The paper presents experience with the use of the finite element (FE) technique for thermal analysis.
The FE program NASTRAN was used to determine conductances and to calculate temperatures and thermal distortions directly at grid points of FE models. The radiative heat exchange is considered in a different way for the thermal balance of a grid point and for the balance of a node of a finite difference (FD) model. Terms of the conduction matrix between grid points of triangular elements have a physical explanation for right-angled triangles, but have only a mathematical meaning for arbitrary triangles. A method is described which allows the calculation of conductances in complicated structures without solving the heat balance equations. Examples show that a relatively fine mesh size is required in order to calculate conductances with sufficient precision. For a practical problem with conductive and convective heat transfer the FE method was, with a very fine mesh size, more precise than an approximate solution.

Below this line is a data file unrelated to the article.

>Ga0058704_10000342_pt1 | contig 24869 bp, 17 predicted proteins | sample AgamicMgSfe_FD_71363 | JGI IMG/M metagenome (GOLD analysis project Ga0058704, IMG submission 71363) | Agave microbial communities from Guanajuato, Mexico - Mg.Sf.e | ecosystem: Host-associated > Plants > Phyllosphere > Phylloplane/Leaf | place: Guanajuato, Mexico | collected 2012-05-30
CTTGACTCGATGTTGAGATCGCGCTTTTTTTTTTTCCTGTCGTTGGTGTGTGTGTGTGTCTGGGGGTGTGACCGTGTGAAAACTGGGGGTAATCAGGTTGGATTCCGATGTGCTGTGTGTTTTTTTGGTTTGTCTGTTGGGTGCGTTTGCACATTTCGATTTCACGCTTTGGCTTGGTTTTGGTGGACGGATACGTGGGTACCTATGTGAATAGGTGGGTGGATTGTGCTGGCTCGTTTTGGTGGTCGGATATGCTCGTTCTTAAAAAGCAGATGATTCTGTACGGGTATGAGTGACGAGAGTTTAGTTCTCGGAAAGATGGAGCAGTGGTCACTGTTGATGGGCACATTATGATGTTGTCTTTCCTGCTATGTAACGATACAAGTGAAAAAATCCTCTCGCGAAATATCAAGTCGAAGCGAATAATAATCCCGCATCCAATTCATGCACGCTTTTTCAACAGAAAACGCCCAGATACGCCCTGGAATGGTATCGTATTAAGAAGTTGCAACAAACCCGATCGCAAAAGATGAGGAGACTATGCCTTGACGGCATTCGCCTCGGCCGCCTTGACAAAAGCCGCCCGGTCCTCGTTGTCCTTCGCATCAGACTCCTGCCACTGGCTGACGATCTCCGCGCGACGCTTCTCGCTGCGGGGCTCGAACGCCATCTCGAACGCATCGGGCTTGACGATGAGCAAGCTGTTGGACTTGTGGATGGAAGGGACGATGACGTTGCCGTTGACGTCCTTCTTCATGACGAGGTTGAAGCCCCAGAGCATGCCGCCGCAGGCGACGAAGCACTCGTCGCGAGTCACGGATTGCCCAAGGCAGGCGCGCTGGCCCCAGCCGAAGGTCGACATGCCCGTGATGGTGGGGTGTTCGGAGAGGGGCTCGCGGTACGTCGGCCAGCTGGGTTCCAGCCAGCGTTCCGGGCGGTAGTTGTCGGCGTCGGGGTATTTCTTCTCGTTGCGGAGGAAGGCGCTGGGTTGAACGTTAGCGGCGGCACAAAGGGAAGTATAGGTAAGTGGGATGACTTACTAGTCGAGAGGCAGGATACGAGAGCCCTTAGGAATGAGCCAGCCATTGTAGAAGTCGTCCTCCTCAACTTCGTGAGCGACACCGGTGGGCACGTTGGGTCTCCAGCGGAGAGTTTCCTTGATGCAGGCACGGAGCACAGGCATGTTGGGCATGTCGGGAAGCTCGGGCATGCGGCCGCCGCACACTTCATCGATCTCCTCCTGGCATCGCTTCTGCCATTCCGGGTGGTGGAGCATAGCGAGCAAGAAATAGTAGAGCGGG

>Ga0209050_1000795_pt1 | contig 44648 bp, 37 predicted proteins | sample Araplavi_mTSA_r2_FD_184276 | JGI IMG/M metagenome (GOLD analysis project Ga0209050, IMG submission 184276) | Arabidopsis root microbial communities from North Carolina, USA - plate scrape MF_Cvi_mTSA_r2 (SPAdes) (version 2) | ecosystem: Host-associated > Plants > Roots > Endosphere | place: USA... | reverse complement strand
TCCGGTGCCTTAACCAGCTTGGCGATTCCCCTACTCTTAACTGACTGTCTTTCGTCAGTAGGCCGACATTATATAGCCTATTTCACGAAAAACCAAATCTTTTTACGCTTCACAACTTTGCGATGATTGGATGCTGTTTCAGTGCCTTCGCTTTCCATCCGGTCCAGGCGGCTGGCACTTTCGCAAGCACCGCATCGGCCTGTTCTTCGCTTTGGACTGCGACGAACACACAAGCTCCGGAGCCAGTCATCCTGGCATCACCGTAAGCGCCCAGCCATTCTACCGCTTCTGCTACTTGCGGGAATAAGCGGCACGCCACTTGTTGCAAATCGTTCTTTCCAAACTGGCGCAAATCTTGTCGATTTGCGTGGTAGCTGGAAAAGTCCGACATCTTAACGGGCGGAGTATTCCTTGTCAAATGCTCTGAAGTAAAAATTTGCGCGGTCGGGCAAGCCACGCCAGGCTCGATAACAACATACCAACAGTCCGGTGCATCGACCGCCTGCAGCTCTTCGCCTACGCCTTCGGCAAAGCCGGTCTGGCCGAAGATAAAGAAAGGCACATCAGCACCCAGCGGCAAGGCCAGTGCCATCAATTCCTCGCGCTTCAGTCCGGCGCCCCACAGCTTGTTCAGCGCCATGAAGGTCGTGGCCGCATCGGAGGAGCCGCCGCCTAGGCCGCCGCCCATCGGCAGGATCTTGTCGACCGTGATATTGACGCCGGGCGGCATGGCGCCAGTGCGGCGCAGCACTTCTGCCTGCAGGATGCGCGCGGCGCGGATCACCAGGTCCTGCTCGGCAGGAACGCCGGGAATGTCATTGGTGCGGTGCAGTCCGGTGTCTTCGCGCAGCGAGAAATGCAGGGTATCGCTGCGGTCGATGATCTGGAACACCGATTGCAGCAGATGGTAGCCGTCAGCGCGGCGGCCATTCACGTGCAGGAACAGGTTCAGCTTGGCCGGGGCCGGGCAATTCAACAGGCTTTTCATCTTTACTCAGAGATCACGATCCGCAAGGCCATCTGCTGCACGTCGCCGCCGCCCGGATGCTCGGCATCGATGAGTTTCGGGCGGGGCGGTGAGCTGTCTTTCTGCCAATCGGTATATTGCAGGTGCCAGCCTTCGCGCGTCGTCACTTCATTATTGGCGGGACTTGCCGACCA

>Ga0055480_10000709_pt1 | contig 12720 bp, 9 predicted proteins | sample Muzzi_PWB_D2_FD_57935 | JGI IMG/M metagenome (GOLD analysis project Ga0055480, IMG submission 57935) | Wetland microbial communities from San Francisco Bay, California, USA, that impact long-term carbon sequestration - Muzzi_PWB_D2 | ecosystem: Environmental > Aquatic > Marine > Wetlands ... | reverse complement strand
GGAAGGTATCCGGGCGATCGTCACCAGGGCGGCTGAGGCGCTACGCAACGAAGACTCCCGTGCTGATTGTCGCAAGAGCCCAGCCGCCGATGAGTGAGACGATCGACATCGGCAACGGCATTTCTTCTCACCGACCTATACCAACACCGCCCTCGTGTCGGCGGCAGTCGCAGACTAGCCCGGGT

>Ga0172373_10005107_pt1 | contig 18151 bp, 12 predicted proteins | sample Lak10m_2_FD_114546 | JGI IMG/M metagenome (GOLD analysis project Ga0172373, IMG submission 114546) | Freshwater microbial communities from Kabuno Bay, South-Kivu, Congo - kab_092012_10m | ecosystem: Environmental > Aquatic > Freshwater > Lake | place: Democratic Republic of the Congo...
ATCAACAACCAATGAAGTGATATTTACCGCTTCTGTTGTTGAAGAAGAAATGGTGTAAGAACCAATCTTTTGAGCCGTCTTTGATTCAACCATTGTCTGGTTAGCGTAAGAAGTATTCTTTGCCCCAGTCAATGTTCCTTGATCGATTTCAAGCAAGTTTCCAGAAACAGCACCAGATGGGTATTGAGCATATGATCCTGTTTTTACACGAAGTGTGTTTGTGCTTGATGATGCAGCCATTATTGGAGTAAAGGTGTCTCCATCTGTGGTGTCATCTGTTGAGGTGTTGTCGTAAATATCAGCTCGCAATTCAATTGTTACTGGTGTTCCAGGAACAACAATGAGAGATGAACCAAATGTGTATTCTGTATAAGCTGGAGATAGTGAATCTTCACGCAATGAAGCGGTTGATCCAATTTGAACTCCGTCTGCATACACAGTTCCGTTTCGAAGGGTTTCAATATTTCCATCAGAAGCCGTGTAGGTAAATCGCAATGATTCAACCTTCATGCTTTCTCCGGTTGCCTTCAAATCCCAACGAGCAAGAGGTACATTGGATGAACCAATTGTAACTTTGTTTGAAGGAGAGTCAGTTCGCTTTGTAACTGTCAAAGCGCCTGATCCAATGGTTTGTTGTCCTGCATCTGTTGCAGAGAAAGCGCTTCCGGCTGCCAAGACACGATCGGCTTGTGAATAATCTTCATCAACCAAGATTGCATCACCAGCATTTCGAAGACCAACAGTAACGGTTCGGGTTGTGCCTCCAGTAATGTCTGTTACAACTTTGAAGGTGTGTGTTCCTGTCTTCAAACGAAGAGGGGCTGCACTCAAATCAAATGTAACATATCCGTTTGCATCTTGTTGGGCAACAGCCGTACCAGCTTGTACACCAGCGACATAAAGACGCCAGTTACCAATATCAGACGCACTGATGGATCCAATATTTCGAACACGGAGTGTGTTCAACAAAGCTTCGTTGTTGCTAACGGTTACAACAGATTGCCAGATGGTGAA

The FD program TMG gives indirectly the temperatures at grid points. Models with several thousands of elements could be treated with this code.